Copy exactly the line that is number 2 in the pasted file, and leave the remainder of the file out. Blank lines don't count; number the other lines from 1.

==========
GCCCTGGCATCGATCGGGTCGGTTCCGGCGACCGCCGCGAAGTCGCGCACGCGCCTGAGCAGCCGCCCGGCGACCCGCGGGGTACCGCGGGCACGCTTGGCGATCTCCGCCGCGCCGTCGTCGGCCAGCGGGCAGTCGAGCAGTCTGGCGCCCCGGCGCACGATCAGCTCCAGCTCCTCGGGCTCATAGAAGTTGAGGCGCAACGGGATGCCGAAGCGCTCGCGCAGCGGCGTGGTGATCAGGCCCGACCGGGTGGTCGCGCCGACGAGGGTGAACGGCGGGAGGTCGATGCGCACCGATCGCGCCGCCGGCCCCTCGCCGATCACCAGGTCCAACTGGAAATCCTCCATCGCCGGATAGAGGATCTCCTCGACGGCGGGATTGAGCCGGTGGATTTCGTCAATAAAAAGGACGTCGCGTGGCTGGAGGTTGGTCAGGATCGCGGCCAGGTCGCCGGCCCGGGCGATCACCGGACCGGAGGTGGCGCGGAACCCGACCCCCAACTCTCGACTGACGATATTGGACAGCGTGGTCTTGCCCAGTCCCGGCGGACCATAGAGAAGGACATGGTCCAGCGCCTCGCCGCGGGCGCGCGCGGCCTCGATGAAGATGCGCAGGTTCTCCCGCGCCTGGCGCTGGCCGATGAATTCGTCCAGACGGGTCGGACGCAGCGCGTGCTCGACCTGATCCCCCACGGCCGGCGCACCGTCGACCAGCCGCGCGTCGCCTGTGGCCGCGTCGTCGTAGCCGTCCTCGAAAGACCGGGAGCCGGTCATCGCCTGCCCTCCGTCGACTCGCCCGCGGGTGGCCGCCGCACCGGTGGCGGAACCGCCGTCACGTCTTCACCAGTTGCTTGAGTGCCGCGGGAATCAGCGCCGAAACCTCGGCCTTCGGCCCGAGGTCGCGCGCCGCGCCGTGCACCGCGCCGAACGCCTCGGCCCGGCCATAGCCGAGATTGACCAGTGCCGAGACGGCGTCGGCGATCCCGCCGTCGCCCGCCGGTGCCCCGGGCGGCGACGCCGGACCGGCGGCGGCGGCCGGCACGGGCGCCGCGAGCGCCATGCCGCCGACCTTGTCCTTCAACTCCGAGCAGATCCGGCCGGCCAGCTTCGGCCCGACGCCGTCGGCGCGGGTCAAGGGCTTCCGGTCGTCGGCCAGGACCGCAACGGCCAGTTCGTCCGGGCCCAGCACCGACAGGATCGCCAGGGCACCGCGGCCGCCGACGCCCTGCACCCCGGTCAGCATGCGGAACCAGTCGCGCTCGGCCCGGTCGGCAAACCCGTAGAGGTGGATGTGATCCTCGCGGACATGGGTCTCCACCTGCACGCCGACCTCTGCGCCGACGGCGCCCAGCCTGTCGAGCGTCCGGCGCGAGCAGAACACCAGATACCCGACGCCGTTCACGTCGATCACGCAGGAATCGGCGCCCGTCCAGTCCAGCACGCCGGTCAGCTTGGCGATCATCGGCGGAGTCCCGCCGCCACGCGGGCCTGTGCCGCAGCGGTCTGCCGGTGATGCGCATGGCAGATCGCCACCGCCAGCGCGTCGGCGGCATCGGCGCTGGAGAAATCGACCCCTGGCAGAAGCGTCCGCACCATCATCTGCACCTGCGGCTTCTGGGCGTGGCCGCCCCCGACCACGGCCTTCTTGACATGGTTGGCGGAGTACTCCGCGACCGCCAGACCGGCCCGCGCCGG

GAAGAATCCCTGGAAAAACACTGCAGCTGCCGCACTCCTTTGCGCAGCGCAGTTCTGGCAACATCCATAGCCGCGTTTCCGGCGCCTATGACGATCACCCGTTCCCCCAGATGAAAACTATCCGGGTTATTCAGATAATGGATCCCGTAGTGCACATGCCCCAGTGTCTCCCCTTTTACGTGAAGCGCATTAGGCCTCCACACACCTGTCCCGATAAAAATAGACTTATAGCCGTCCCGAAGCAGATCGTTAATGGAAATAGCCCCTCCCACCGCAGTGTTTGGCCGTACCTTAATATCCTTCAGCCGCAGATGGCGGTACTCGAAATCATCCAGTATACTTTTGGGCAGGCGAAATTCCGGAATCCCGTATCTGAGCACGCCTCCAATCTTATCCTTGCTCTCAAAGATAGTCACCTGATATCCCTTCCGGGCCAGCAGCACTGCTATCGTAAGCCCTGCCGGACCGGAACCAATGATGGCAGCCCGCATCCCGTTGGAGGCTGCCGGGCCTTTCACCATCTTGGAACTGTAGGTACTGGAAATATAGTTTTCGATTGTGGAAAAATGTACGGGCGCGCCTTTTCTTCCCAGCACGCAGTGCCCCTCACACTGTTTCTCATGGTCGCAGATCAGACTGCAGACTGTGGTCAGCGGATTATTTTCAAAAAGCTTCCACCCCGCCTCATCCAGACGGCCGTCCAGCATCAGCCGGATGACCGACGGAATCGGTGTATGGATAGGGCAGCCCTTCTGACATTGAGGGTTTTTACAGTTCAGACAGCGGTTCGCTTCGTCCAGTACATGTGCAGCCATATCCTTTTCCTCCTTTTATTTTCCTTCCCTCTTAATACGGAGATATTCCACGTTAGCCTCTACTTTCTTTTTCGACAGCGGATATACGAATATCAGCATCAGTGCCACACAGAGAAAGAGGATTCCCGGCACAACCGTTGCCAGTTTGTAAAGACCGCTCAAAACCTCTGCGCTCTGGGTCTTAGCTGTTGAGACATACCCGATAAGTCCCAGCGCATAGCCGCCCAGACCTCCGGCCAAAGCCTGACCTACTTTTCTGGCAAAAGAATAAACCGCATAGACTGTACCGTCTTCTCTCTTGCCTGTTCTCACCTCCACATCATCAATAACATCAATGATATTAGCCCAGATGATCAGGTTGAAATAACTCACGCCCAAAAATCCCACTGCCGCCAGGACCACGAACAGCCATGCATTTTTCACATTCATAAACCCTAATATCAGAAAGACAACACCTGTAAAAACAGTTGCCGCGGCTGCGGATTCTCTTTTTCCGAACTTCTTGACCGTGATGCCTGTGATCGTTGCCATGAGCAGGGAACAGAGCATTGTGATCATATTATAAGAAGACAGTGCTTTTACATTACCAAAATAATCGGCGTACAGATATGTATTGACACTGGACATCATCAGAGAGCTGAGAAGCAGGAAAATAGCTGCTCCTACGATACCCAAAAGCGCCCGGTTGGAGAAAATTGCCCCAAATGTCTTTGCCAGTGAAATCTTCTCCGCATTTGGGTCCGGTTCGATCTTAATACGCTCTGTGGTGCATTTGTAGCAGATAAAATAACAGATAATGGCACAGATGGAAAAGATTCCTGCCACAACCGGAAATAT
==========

GAAGAATCCCTGGAAAAACACTGCAGCTGCCGCACTCCTTTGCGCAGCGCAGTTCTGGCAACATCCATAGCCGCGTTTCCGGCGCCTATGACGATCACCCGTTCCCCCAGATGAAAACTATCCGGGTTATTCAGATAATGGATCCCGTAGTGCACATGCCCCAGTGTCTCCCCTTTTACGTGAAGCGCATTAGGCCTCCACACACCTGTCCCGATAAAAATAGACTTATAGCCGTCCCGAAGCAGATCGTTAATGGAAATAGCCCCTCCCACCGCAGTGTTTGGCCGTACCTTAATATCCTTCAGCCGCAGATGGCGGTACTCGAAATCATCCAGTATACTTTTGGGCAGGCGAAATTCCGGAATCCCGTATCTGAGCACGCCTCCAATCTTATCCTTGCTCTCAAAGATAGTCACCTGATATCCCTTCCGGGCCAGCAGCACTGCTATCGTAAGCCCTGCCGGACCGGAACCAATGATGGCAGCCCGCATCCCGTTGGAGGCTGCCGGGCCTTTCACCATCTTGGAACTGTAGGTACTGGAAATATAGTTTTCGATTGTGGAAAAATGTACGGGCGCGCCTTTTCTTCCCAGCACGCAGTGCCCCTCACACTGTTTCTCATGGTCGCAGATCAGACTGCAGACTGTGGTCAGCGGATTATTTTCAAAAAGCTTCCACCCCGCCTCATCCAGACGGCCGTCCAGCATCAGCCGGATGACCGACGGAATCGGTGTATGGATAGGGCAGCCCTTCTGACATTGAGGGTTTTTACAGTTCAGACAGCGGTTCGCTTCGTCCAGTACATGTGCAGCCATATCCTTTTCCTCCTTTTATTTTCCTTCCCTCTTAATACGGAGATATTCCACGTTAGCCTCTACTTTCTTTTTCGACAGCGGATATACGAATATCAGCATCAGTGCCACACAGAGAAAGAGGATTCCCGGCACAACCGTTGCCAGTTTGTAAAGACCGCTCAAAACCTCTGCGCTCTGGGTCTTAGCTGTTGAGACATACCCGATAAGTCCCAGCGCATAGCCGCCCAGACCTCCGGCCAAAGCCTGACCTACTTTTCTGGCAAAAGAATAAACCGCATAGACTGTACCGTCTTCTCTCTTGCCTGTTCTCACCTCCACATCATCAATAACATCAATGATATTAGCCCAGATGATCAGGTTGAAATAACTCACGCCCAAAAATCCCACTGCCGCCAGGACCACGAACAGCCATGCATTTTTCACATTCATAAACCCTAATATCAGAAAGACAACACCTGTAAAAACAGTTGCCGCGGCTGCGGATTCTCTTTTTCCGAACTTCTTGACCGTGATGCCTGTGATCGTTGCCATGAGCAGGGAACAGAGCATTGTGATCATATTATAAGAAGACAGTGCTTTTACATTACCAAAATAATCGGCGTACAGATATGTATTGACACTGGACATCATCAGAGAGCTGAGAAGCAGGAAAATAGCTGCTCCTACGATACCCAAAAGCGCCCGGTTGGAGAAAATTGCCCCAAATGTCTTTGCCAGTGAAATCTTCTCCGCATTTGGGTCCGGTTCGATCTTAATACGCTCTGTGGTGCATTTGTAGCAGATAAAATAACAGATAATGGCACAGATGGAAAAGATTCCTGCCACAACCGGAAATAT